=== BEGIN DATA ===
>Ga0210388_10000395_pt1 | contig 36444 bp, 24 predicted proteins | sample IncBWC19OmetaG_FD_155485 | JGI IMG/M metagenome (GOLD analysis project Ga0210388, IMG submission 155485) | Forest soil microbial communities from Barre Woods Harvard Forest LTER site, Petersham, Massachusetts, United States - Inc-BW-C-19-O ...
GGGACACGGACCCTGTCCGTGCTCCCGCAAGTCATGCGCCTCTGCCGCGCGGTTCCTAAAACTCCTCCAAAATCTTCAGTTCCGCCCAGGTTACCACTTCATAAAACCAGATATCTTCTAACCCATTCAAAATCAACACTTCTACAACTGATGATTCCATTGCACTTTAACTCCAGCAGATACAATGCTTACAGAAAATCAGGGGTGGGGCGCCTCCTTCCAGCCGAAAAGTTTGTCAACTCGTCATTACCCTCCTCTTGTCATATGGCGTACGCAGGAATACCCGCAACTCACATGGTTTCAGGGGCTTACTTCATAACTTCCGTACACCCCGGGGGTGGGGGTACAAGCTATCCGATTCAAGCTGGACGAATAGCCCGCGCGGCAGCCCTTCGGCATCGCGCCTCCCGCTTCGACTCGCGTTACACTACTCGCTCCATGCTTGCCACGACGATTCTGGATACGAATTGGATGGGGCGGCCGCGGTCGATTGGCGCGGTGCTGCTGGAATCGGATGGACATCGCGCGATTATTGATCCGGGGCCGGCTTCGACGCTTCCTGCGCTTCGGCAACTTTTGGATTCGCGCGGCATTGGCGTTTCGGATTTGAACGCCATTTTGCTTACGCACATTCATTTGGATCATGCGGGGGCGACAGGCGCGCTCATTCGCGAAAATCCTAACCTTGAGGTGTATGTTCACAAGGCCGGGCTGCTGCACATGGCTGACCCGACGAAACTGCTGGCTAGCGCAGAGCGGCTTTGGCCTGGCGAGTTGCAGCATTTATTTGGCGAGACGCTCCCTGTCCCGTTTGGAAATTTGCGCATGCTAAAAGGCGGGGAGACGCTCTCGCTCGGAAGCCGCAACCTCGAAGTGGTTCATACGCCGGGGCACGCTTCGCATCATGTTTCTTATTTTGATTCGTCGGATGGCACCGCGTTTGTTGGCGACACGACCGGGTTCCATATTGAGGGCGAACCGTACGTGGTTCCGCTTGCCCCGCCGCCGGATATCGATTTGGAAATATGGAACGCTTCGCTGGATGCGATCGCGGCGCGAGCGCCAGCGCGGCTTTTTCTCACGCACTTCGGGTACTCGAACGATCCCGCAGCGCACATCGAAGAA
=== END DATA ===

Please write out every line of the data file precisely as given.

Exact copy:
>Ga0210388_10000395_pt1 | contig 36444 bp, 24 predicted proteins | sample IncBWC19OmetaG_FD_155485 | JGI IMG/M metagenome (GOLD analysis project Ga0210388, IMG submission 155485) | Forest soil microbial communities from Barre Woods Harvard Forest LTER site, Petersham, Massachusetts, United States - Inc-BW-C-19-O ...
GGGACACGGACCCTGTCCGTGCTCCCGCAAGTCATGCGCCTCTGCCGCGCGGTTCCTAAAACTCCTCCAAAATCTTCAGTTCCGCCCAGGTTACCACTTCATAAAACCAGATATCTTCTAACCCATTCAAAATCAACACTTCTACAACTGATGATTCCATTGCACTTTAACTCCAGCAGATACAATGCTTACAGAAAATCAGGGGTGGGGCGCCTCCTTCCAGCCGAAAAGTTTGTCAACTCGTCATTACCCTCCTCTTGTCATATGGCGTACGCAGGAATACCCGCAACTCACATGGTTTCAGGGGCTTACTTCATAACTTCCGTACACCCCGGGGGTGGGGGTACAAGCTATCCGATTCAAGCTGGACGAATAGCCCGCGCGGCAGCCCTTCGGCATCGCGCCTCCCGCTTCGACTCGCGTTACACTACTCGCTCCATGCTTGCCACGACGATTCTGGATACGAATTGGATGGGGCGGCCGCGGTCGATTGGCGCGGTGCTGCTGGAATCGGATGGACATCGCGCGATTATTGATCCGGGGCCGGCTTCGACGCTTCCTGCGCTTCGGCAACTTTTGGATTCGCGCGGCATTGGCGTTTCGGATTTGAACGCCATTTTGCTTACGCACATTCATTTGGATCATGCGGGGGCGACAGGCGCGCTCATTCGCGAAAATCCTAACCTTGAGGTGTATGTTCACAAGGCCGGGCTGCTGCACATGGCTGACCCGACGAAACTGCTGGCTAGCGCAGAGCGGCTTTGGCCTGGCGAGTTGCAGCATTTATTTGGCGAGACGCTCCCTGTCCCGTTTGGAAATTTGCGCATGCTAAAAGGCGGGGAGACGCTCTCGCTCGGAAGCCGCAACCTCGAAGTGGTTCATACGCCGGGGCACGCTTCGCATCATGTTTCTTATTTTGATTCGTCGGATGGCACCGCGTTTGTTGGCGACACGACCGGGTTCCATATTGAGGGCGAACCGTACGTGGTTCCGCTTGCCCCGCCGCCGGATATCGATTTGGAAATATGGAACGCTTCGCTGGATGCGATCGCGGCGCGAGCGCCAGCGCGGCTTTTTCTCACGCACTTCGGGTACTCGAACGATCCCGCAGCGCACATCGAAGAA